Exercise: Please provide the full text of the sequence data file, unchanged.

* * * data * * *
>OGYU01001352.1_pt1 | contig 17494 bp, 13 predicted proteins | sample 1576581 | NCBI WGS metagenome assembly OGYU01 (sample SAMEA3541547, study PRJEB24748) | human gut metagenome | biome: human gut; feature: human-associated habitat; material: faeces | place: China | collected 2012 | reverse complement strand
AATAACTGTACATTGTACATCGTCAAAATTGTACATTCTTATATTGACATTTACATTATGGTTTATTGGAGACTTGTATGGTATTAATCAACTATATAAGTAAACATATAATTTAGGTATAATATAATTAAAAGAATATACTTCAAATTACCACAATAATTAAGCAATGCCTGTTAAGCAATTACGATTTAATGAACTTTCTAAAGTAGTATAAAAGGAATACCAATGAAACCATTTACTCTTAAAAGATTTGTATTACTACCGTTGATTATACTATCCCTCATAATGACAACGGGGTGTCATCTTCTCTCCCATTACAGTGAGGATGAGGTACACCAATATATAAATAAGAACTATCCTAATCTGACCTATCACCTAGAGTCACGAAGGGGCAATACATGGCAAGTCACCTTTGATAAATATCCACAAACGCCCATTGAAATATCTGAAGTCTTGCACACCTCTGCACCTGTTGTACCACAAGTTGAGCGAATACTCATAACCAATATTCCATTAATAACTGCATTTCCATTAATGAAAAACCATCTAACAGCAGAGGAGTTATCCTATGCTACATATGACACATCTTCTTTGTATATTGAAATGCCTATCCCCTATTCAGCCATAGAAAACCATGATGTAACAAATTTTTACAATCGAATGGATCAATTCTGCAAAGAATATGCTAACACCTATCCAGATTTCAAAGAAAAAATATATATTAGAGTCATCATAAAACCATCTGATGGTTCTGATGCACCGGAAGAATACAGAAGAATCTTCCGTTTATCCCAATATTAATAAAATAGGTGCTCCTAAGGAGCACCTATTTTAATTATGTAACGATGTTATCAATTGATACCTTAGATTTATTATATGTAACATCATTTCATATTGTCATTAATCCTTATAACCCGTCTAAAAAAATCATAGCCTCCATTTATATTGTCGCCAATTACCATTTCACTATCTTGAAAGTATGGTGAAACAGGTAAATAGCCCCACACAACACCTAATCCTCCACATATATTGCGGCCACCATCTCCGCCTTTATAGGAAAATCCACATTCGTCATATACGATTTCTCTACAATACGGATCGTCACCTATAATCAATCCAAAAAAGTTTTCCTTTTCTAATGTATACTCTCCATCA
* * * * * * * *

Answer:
>OGYU01001352.1_pt1 | contig 17494 bp, 13 predicted proteins | sample 1576581 | NCBI WGS metagenome assembly OGYU01 (sample SAMEA3541547, study PRJEB24748) | human gut metagenome | biome: human gut; feature: human-associated habitat; material: faeces | place: China | collected 2012 | reverse complement strand
AATAACTGTACATTGTACATCGTCAAAATTGTACATTCTTATATTGACATTTACATTATGGTTTATTGGAGACTTGTATGGTATTAATCAACTATATAAGTAAACATATAATTTAGGTATAATATAATTAAAAGAATATACTTCAAATTACCACAATAATTAAGCAATGCCTGTTAAGCAATTACGATTTAATGAACTTTCTAAAGTAGTATAAAAGGAATACCAATGAAACCATTTACTCTTAAAAGATTTGTATTACTACCGTTGATTATACTATCCCTCATAATGACAACGGGGTGTCATCTTCTCTCCCATTACAGTGAGGATGAGGTACACCAATATATAAATAAGAACTATCCTAATCTGACCTATCACCTAGAGTCACGAAGGGGCAATACATGGCAAGTCACCTTTGATAAATATCCACAAACGCCCATTGAAATATCTGAAGTCTTGCACACCTCTGCACCTGTTGTACCACAAGTTGAGCGAATACTCATAACCAATATTCCATTAATAACTGCATTTCCATTAATGAAAAACCATCTAACAGCAGAGGAGTTATCCTATGCTACATATGACACATCTTCTTTGTATATTGAAATGCCTATCCCCTATTCAGCCATAGAAAACCATGATGTAACAAATTTTTACAATCGAATGGATCAATTCTGCAAAGAATATGCTAACACCTATCCAGATTTCAAAGAAAAAATATATATTAGAGTCATCATAAAACCATCTGATGGTTCTGATGCACCGGAAGAATACAGAAGAATCTTCCGTTTATCCCAATATTAATAAAATAGGTGCTCCTAAGGAGCACCTATTTTAATTATGTAACGATGTTATCAATTGATACCTTAGATTTATTATATGTAACATCATTTCATATTGTCATTAATCCTTATAACCCGTCTAAAAAAATCATAGCCTCCATTTATATTGTCGCCAATTACCATTTCACTATCTTGAAAGTATGGTGAAACAGGTAAATAGCCCCACACAACACCTAATCCTCCACATATATTGCGGCCACCATCTCCGCCTTTATAGGAAAATCCACATTCGTCATATACGATTTCTCTACAATACGGATCGTCACCTATAATCAATCCAAAAAAGTTTTCCTTTTCTAATGTATACTCTCCATCA